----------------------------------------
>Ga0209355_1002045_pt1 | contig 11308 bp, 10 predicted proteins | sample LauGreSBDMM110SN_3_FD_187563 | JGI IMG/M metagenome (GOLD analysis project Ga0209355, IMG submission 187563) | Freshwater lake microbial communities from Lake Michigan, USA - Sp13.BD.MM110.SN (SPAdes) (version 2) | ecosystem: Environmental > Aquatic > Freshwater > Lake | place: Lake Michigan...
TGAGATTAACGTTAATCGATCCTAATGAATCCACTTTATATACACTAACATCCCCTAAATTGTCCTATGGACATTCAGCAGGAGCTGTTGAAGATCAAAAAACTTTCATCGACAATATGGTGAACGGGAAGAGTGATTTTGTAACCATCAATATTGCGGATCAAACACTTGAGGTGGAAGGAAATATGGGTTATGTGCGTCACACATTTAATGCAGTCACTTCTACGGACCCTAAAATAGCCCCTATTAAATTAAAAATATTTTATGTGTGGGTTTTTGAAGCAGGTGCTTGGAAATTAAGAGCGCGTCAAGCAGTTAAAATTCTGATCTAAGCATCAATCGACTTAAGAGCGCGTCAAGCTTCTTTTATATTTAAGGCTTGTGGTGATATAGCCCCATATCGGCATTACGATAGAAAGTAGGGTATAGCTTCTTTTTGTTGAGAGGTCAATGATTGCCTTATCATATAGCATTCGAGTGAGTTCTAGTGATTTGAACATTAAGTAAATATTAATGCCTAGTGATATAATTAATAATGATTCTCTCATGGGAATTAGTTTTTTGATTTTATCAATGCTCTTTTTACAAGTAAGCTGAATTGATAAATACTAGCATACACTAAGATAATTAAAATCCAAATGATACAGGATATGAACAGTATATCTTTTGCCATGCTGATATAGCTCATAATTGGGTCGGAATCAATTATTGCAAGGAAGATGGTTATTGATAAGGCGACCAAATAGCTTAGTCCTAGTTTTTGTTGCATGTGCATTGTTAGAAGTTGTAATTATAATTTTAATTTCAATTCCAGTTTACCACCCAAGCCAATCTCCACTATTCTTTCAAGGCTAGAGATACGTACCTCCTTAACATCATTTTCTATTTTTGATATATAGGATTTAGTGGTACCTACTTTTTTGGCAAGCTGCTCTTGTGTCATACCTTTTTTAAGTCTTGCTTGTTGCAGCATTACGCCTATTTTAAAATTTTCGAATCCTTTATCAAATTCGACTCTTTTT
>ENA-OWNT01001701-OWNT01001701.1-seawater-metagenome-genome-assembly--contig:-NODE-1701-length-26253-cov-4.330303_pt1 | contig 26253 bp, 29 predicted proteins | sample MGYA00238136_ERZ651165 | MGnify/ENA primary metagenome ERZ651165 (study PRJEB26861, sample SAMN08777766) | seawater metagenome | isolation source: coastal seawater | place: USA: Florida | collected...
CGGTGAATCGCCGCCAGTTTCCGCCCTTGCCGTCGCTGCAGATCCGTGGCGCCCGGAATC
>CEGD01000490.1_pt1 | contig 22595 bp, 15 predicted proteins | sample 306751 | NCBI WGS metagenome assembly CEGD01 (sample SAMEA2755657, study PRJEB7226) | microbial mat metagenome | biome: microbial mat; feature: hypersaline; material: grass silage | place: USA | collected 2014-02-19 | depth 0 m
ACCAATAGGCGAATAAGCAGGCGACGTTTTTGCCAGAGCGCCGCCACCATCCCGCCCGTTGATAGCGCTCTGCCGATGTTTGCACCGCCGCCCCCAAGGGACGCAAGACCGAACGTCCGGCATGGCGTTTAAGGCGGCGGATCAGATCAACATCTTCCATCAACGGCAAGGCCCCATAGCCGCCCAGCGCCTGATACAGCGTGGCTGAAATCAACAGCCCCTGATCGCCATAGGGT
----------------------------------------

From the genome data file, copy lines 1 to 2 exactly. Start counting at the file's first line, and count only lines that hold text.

>Ga0209355_1002045_pt1 | contig 11308 bp, 10 predicted proteins | sample LauGreSBDMM110SN_3_FD_187563 | JGI IMG/M metagenome (GOLD analysis project Ga0209355, IMG submission 187563) | Freshwater lake microbial communities from Lake Michigan, USA - Sp13.BD.MM110.SN (SPAdes) (version 2) | ecosystem: Environmental > Aquatic > Freshwater > Lake | place: Lake Michigan...
TGAGATTAACGTTAATCGATCCTAATGAATCCACTTTATATACACTAACATCCCCTAAATTGTCCTATGGACATTCAGCAGGAGCTGTTGAAGATCAAAAAACTTTCATCGACAATATGGTGAACGGGAAGAGTGATTTTGTAACCATCAATATTGCGGATCAAACACTTGAGGTGGAAGGAAATATGGGTTATGTGCGTCACACATTTAATGCAGTCACTTCTACGGACCCTAAAATAGCCCCTATTAAATTAAAAATATTTTATGTGTGGGTTTTTGAAGCAGGTGCTTGGAAATTAAGAGCGCGTCAAGCAGTTAAAATTCTGATCTAAGCATCAATCGACTTAAGAGCGCGTCAAGCTTCTTTTATATTTAAGGCTTGTGGTGATATAGCCCCATATCGGCATTACGATAGAAAGTAGGGTATAGCTTCTTTTTGTTGAGAGGTCAATGATTGCCTTATCATATAGCATTCGAGTGAGTTCTAGTGATTTGAACATTAAGTAAATATTAATGCCTAGTGATATAATTAATAATGATTCTCTCATGGGAATTAGTTTTTTGATTTTATCAATGCTCTTTTTACAAGTAAGCTGAATTGATAAATACTAGCATACACTAAGATAATTAAAATCCAAATGATACAGGATATGAACAGTATATCTTTTGCCATGCTGATATAGCTCATAATTGGGTCGGAATCAATTATTGCAAGGAAGATGGTTATTGATAAGGCGACCAAATAGCTTAGTCCTAGTTTTTGTTGCATGTGCATTGTTAGAAGTTGTAATTATAATTTTAATTTCAATTCCAGTTTACCACCCAAGCCAATCTCCACTATTCTTTCAAGGCTAGAGATACGTACCTCCTTAACATCATTTTCTATTTTTGATATATAGGATTTAGTGGTACCTACTTTTTTGGCAAGCTGCTCTTGTGTCATACCTTTTTTAAGTCTTGCTTGTTGCAGCATTACGCCTATTTTAAAATTTTCGAATCCTTTATCAAATTCGACTCTTTTT